Among the studies found on transplant information needs, we highlight one Canadian study conducted with the candidates, recipients, and family members and/or caregivers enrolled in a lung transplant program. The results indicate that most patients decided to undergo the surgery with the help of family members or caregivers, while the supply of statistical information concerning survival, level of physical ability after the transplant, and the side effects of immunosuppressive medication were crucial for decision-making. The patients also reported they received appropriate information, both written and verbal, at the time of their transplant decision-making(15).

The Canadian study also identified different information needs, among which information concerning practical issues was highlighted (i.e. being near to a transplant center and sources of financial assistance), as was life after the transplant, and experiences of transplant recipients. It is noteworthy that all the patients who experience complications after the surgery reported the importance of receiving more detailed information about the post transplant period, namely: differences among patients in terms of period of recovery, type of potential complications, and lifestyle changes. Caregivers and family members reported difficulties dealing with the quantity of oral information provided during the process of transplant assessment; thus, the supply of written information concerning this process is extremely valuable(15).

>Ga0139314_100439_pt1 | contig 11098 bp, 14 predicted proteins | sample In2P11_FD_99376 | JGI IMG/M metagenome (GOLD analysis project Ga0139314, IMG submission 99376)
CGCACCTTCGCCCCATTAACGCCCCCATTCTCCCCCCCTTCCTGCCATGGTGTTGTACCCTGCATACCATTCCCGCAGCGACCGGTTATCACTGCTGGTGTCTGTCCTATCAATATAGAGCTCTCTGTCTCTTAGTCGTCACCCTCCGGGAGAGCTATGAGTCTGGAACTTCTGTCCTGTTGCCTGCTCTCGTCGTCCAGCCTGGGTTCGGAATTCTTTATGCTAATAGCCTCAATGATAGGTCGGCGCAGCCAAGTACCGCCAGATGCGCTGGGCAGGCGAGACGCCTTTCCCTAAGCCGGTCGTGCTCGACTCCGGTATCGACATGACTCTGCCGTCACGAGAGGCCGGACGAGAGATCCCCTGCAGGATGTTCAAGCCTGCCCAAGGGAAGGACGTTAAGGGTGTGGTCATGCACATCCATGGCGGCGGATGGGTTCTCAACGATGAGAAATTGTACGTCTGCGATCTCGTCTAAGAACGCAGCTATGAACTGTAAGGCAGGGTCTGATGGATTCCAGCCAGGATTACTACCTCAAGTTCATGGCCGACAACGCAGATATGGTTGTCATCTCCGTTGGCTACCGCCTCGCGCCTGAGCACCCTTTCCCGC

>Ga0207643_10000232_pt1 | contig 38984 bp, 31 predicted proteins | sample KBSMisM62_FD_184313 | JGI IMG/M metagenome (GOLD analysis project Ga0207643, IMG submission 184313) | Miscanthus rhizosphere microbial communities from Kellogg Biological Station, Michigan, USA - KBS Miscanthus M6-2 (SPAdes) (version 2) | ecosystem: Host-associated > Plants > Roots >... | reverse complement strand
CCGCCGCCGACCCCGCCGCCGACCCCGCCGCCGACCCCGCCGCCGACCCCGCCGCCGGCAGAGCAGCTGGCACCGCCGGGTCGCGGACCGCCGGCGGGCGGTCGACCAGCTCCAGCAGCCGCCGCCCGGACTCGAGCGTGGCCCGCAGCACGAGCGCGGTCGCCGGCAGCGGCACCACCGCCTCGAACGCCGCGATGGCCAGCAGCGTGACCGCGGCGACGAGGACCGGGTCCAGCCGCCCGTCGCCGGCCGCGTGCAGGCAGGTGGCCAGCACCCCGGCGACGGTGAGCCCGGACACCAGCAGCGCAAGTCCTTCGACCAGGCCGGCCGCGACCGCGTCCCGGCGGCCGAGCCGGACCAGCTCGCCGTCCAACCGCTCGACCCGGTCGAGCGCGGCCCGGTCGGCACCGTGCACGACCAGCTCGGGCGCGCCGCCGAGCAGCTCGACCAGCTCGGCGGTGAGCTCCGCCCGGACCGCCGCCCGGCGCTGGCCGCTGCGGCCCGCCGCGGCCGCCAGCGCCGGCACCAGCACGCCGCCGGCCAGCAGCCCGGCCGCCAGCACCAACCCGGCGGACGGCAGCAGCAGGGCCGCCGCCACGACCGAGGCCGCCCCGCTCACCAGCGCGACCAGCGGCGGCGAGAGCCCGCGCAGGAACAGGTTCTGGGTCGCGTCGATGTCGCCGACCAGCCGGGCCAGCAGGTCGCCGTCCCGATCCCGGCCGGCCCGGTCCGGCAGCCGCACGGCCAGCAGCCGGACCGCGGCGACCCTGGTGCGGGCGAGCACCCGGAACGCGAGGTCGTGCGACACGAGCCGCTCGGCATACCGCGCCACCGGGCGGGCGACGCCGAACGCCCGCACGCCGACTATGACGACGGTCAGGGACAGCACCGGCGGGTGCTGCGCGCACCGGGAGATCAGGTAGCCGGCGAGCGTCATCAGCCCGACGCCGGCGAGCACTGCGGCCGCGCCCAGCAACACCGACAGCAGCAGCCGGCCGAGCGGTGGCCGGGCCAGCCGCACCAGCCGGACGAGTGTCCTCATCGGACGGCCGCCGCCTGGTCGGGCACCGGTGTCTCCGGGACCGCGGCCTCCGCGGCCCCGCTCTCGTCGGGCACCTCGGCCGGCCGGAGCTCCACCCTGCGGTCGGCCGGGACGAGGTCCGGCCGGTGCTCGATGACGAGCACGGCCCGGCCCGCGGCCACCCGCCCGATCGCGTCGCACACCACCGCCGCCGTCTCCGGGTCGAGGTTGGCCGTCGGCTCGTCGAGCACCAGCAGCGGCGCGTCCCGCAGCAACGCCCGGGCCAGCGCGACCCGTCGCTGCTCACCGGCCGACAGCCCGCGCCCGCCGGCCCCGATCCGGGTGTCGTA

One study was conducted in the United States of America to identify perceptions concerning gaps in knowledge and ways to improve the teaching provided to abdominal organ transplant recipients. The results showed that issues related to quality of life, use of medication, and follow-up after the transplant were the ones receiving the lower scores, meaning these were topics for which the patients presented the greatest gaps in knowledge. The study also reported that patients desire to acquire a greater quantity of information before undergoing the transplant(16).